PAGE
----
When her 6-year-old son broke his arm playing soccer, Anupa Chacko-Smit, of Delaware, MacGyver-ed the cast with washcloths and clear plastic bags for holding wet umbrellas.

"For shower time, I would slip his casted arm into an umbrella bag and tuck a small washcloth around the top edge of the cast to catch any drips that might sneak in," she says. "Then I'd seal off the top of the bag using a hair tie to keep the bag from rolling down." Stash some bags in your purse, too, in case you get caught in the rain.

For little kids, doctors have two words: sponge bath. It doesn't need to take place in the tub. When Katie Yohe's 4-year-old son broke his tibia on a trampoline, landing him in a crotch-to-toes cast, the mom from McHenry, Illinois, covered their couch with a vinyl tablecloth, topped that with towels, and used a washcloth to clean his body in sections, drying as she went.

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Modifying Playtime

Your child's ability to run and play with an arm or leg cast will depend on the type of fracture they have and the cast they got. If a broken leg can't bear weight, they may be in for the pediatric equivalent of mommy "me time": Netflix, puzzles, and chill.

Walking casts are far less limiting. Jodi Heddy's son was running around like a pint-size peg-legged pirate the same day his cast went on. "The doctor told us we'd be surprised at how quickly kids adapt," says Heddy of Highlands, Colorado.

Arm on the fritz? Plenty of toys can be maneuvered with only one hand, and some kids with an arm cast can be cleared for sports like soccer. Just be aware that while that cast protects the broken bone inside, it could hit another player or lead to a new injury. One of Dr. Ty's patients chipped his tooth from whacking himself in the face with the cast, and another injured his elbow by falling on the casted arm.

How to make the experience easier

Veteran cast dad Craig Persin of Chicago suggests you take a few deep breaths and remember that watching TV is hardly the end of the world. "Sanity and comfort are the two most important things, and if your kid ends up binge-watching shows on the iPad, so be it," he says.

You can cheer up a kid with a broken leg by loading up on the following:

  • Arts and crafts
  • Board games
  • Books
  • Lap desk with cupholders and slots for crayons

"A beanbag chair was our lifesaver," adds Yohe. "Sitting in the same position on the sofa made my son too sore, so we got a giant beanbag chair and nestled him in. He napped there and watched TV, and he couldn't really fall out because it molded around him."

Getting Dressed with a Cast

You may need to get creative, wardrobe-wise, especially in the snowy months. For example, long, tight-fitting sleeves can catch and tug on a cast, and pants need to be big enough to accommodate the mummified leg cast and the healthy one.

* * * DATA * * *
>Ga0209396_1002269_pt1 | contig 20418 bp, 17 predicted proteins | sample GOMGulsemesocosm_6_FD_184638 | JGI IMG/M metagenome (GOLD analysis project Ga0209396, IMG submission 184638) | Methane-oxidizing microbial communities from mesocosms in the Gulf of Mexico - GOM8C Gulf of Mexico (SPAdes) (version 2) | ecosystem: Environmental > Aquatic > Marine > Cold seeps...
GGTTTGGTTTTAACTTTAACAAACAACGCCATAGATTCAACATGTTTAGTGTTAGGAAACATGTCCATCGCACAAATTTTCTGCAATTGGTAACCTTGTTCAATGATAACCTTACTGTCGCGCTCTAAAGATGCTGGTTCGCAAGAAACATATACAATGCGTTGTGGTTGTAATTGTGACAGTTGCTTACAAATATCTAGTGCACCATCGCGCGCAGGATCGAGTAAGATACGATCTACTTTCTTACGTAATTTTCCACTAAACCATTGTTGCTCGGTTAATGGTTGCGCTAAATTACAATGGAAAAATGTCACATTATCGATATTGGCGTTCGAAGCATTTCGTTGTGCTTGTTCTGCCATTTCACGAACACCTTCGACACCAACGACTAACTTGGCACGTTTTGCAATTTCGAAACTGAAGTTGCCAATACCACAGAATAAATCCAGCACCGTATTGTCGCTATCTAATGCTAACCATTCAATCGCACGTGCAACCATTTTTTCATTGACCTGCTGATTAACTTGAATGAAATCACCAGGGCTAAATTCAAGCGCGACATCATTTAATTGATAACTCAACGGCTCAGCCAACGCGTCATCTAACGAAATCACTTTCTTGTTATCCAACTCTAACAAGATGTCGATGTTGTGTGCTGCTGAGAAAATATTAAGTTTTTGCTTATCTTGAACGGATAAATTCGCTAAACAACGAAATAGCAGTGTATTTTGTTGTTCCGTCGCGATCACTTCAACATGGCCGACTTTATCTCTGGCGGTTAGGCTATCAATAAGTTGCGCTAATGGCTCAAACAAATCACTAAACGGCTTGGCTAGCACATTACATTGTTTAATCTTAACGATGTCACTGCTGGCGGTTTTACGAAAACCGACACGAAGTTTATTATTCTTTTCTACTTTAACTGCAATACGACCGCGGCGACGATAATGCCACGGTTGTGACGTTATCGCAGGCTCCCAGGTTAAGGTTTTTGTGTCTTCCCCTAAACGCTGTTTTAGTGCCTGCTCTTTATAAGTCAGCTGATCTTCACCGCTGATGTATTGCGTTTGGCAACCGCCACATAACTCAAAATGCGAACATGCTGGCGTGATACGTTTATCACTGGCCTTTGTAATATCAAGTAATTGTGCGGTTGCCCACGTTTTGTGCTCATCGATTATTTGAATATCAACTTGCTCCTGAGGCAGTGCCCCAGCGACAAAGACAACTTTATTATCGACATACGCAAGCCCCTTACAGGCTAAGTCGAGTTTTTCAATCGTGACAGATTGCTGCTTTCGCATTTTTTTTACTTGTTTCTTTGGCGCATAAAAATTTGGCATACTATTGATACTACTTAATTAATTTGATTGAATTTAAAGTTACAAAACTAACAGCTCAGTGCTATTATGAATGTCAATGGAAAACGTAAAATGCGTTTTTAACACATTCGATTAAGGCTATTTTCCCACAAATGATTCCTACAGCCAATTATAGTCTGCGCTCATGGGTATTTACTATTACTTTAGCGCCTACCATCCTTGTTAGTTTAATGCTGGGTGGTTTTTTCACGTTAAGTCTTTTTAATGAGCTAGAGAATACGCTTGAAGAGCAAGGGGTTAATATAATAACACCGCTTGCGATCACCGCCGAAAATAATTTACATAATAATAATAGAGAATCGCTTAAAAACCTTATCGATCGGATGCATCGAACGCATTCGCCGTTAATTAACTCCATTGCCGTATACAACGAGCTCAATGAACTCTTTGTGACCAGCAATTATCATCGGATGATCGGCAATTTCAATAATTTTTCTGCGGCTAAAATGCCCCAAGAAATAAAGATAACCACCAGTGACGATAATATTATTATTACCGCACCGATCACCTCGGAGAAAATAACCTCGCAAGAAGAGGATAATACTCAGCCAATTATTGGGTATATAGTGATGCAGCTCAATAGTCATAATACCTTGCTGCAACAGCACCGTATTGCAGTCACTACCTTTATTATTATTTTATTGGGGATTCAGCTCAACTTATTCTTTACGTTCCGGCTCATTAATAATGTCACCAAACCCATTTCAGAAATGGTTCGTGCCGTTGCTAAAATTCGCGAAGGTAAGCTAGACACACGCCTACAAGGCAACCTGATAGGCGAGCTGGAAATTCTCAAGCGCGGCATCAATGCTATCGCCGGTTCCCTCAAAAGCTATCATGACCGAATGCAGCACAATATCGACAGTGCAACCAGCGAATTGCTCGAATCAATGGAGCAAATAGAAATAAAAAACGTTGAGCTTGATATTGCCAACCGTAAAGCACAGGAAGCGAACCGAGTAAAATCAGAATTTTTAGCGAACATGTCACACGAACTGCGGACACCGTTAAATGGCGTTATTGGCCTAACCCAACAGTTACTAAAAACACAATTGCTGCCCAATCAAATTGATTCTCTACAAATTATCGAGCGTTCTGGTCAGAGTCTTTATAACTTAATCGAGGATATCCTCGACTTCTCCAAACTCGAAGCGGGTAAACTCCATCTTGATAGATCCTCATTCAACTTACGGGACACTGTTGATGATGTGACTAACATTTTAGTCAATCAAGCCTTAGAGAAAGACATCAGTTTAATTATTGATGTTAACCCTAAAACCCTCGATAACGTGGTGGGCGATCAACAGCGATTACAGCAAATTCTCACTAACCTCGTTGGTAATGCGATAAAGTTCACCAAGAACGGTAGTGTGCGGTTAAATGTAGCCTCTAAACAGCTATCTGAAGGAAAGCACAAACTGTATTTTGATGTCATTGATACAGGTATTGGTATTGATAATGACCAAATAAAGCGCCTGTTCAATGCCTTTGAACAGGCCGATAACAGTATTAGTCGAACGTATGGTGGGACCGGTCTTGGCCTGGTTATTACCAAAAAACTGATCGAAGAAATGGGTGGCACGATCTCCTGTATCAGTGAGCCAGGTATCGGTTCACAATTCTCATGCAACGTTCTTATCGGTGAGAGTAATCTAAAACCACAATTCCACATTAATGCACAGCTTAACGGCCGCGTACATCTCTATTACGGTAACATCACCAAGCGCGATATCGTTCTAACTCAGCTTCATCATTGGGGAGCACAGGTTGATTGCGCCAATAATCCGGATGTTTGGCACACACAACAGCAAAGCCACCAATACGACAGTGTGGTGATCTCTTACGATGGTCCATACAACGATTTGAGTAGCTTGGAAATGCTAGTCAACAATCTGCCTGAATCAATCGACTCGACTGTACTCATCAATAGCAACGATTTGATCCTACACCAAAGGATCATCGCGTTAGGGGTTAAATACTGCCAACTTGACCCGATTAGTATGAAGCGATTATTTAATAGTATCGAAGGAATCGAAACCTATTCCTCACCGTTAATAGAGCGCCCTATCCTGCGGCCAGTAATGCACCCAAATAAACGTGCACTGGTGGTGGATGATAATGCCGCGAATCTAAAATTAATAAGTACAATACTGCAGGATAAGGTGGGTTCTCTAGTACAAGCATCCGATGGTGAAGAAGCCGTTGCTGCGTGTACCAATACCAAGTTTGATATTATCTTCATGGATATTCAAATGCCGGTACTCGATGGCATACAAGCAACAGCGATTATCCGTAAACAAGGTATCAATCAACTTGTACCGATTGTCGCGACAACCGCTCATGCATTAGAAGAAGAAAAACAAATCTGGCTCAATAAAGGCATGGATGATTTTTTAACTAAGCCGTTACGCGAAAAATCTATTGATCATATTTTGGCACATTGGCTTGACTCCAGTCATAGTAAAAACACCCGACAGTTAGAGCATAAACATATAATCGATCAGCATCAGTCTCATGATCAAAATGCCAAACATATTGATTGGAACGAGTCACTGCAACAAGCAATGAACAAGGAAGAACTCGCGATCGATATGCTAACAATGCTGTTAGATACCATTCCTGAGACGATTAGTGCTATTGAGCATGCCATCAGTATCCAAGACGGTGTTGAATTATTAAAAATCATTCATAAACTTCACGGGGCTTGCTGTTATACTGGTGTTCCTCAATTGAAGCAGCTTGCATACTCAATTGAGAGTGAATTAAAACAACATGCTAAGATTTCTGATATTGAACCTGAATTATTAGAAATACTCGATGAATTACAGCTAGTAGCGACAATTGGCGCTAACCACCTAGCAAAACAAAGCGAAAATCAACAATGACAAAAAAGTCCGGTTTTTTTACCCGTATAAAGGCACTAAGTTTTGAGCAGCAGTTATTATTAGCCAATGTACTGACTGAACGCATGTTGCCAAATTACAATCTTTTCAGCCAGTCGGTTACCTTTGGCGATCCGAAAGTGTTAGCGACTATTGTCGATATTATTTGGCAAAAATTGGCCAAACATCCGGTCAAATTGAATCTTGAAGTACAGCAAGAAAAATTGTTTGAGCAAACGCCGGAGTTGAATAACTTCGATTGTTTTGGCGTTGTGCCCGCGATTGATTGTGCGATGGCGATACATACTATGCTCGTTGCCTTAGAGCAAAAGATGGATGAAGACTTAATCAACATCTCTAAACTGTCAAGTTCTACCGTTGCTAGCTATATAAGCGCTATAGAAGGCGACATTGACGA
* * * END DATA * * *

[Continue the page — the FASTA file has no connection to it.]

How to make the experience easier

Yohe, whose son was in a toes-to-crotch cast, recommends the following for dressing a kid with a broken leg:

  • Oversize fleece pants
  • Fyaway track-style pants with snaps up the side
  • Pants with one leg cut off to keep the non-casted one protected
  • For dressier occasions, nice pants two sizes too big

Chacko-Smit's son had trouble lifting his arm, so over-the-head shirts were tricky. So instead, for arm-casts, you might want to rely on zip-up hoodies and button shirts that you can help them into, one arm at a time.

Fisher recommends allowing an extra 20 to 30 minutes in the morning to get dressed and swore by slide-on shoes. "It's almost impossible for a child in a straight-leg cast to bend over to tie a shoe on his uncasted foot," explains Fisher, whose kids have had more than a dozen breaks.

Getting Around

Don't fret about the cast delaying crawling, walking, or other developmental milestones if you have a baby or a toddler. Sarah Duncan's son could still climb out of his crib, even with a cast extending from his fingers to above his elbow.

"He had just turned 2, and at first, it was sad to hear him say, 'I can't do it; I only have one hand!' but he quickly figured out how to hook it over the crib and swing himself over," recalls Duncan, of Moline, Illinois.

An arm cast also shouldn't impact little ones in forward- or rear-facing car seats, says Katie Loeb, a child passenger safety technician and pediatric physical therapist in Claremont, California.

For leg casts, rear-facing seats aren't too bad, either, even if your kid's legs are long. "Your child's legs can go wherever they're comfortable, including hanging over the side or resting on the vehicle's seat back," says Loeb.

On the other hand, a leg cast can be a pain for a child in a forward-facing seat. "The cast itself was so heavy, and it was uncomfortable for him to have it just dangling there," Yohe recalls.

How to make the experience easier

If your child is in a leg cast, Boston Children's recommends the following mobility devices as options for children:

  • Crutches
  • Walkers
  • Wagons
  • Wheelchairs
  • Reclining wheelchairs